The Brian Drake Studio and Gallery, located just off the downtown square, vibrates with color, light and, most of all, imagination. Paintings in the styles of realism, Impressionism and abstraction, as well as pottery, sculpture and cases of art jewelry beckon patrons to take a break from the everyday and enter the artist’s realm of creativity.
While some art galleries can be stuffy, cold and intimidating places, owner Brian Drake keeps the atmosphere at his gallery casual, warm and accessible. He invites browsers to sip a cup of coffee, explore rooms brimming with art and just talk.
“I wanted to create a place where people could browse without being intimidated by a salesperson hovering,” Drake explained. “I enjoy people coming in and just taking a gander and starting a conversation about the artwork or jewelry displayed.”
Drake, who’s usually dressed casually - on a recent visit he wore khaki shorts and a T-shirt — speaks authoritatively about the media artists use to create their works. As a largely self-taught painter, he has studied artistic techniques and theories and experimented with a variety of media before he settled on acrylic painted primarily on canvas. He sits at a white table and works on paintings in between assisting customers.
Some of his pictures, mostly landscapes and seascapes, fall into the category of realism. Others are abstracts that leave the viewer to interpret their meaning.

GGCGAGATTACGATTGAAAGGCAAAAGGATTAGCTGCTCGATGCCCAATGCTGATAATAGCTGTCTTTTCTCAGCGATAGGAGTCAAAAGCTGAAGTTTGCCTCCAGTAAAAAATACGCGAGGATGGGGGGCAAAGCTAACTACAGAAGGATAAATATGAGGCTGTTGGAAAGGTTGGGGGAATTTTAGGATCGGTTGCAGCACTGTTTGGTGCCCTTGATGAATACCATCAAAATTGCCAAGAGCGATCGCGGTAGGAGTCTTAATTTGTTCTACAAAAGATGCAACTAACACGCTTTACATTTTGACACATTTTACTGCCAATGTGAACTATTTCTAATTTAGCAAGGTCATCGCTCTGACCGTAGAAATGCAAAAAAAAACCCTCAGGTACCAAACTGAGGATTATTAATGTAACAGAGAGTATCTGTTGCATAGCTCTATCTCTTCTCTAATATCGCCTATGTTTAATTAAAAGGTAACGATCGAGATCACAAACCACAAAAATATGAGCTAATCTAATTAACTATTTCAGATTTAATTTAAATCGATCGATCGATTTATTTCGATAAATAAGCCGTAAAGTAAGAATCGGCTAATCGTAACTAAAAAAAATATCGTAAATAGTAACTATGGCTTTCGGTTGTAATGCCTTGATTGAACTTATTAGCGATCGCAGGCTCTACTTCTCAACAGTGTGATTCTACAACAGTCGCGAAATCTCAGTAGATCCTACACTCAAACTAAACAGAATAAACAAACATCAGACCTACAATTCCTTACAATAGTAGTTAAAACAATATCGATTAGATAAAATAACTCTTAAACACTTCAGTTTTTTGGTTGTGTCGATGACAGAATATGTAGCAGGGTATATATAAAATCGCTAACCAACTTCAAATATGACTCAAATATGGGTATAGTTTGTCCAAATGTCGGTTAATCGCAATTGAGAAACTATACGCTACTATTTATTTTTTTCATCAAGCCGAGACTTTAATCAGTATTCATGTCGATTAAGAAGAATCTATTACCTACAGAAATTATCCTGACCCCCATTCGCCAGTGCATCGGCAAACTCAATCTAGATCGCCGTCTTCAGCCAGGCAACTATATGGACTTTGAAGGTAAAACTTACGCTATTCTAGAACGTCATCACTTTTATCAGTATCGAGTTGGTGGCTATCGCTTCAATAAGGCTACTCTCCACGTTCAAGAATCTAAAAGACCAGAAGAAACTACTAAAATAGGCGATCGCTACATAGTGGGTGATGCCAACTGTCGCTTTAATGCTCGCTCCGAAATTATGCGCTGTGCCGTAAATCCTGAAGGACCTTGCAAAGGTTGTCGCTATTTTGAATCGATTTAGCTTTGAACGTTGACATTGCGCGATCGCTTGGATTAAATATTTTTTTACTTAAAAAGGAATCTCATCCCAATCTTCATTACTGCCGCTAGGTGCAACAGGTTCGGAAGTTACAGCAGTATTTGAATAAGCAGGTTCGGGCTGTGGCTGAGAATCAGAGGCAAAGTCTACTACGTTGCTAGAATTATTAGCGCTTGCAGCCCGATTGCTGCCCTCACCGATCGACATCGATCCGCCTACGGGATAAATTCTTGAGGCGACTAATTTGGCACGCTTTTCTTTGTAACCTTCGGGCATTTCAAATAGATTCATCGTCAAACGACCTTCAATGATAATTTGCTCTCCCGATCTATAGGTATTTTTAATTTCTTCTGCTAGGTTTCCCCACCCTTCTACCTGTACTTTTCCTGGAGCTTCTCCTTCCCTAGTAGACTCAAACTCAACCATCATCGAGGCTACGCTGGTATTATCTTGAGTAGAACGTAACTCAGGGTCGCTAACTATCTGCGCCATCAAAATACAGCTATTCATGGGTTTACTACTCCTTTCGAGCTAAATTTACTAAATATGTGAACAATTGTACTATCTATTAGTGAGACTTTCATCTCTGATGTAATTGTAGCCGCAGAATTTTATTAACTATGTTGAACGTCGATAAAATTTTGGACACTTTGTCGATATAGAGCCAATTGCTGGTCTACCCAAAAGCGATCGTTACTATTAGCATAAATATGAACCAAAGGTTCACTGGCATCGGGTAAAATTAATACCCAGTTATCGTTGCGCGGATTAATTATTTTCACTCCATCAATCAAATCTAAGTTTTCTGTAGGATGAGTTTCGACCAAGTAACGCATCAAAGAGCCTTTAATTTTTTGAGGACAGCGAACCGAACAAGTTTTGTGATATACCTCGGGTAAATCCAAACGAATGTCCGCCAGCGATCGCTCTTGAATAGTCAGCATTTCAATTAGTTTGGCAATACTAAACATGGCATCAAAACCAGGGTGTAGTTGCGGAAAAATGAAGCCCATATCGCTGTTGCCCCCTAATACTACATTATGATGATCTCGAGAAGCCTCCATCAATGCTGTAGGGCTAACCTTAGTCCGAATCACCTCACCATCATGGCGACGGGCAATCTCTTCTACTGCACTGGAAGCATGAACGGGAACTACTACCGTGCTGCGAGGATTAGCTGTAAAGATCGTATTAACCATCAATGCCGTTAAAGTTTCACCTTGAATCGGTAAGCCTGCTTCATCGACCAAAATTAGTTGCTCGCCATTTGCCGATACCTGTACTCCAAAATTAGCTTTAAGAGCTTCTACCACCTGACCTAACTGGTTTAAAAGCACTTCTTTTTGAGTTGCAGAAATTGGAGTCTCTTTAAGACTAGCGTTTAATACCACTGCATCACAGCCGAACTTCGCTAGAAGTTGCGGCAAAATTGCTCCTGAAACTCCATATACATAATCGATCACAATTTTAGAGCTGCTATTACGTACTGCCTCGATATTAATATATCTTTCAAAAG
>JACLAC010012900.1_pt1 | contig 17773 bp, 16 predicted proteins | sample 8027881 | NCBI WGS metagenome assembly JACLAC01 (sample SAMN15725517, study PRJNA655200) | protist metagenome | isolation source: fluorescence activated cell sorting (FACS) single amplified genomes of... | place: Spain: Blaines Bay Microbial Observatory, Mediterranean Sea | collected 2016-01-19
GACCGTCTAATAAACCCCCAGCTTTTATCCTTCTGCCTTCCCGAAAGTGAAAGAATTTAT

“Abstracts use form, color and texture to define an emotion; one person might feel a piece of art one way, while others view it completely differently,” Drake explained. “I also use the Impressionist style where I can say more with color and texture than I could with form.”
Drake said he especially enjoys painting places — a favorite lake or stream, a beautiful old barn, a sandy stretch of beach. “Basically, about any place that brings me peace or a chance to remember a special time or place in my life,” he said. He likes to take photographs and paint from them. People often will bring him a photo of a place or an image that’s special to them and ask Drake to create a commissioned piece - so many that commissioned work keeps him busy.
Drake opened the gallery in early 2004. He came to Stephenville after many years of living in major cities from Miami to Dallas. Before settling down in Dallas, he worked for Carnival Cruise lines as a purser, managing the cruise ship.
“It’s like being a hotel manager,” Drake explained.
When he worked on the cruise line, he saw and photographed a lot of the world. Those photographs inspired quite a few paintings.
“When I walked off the ship for the last time, I think I had about 30 pounds of pictures in my baggage!” Drake said.
The artist has been painting since he was a child.
“I can remember an Easter when I got a full painting kit. I think I was around seven years old and I was so excited,” Drake recalled. “I always thought that I would take up my art when I retired, but after working on the cruise line for so many years and taking so many pictures, I knew I couldn’t wait any longer.”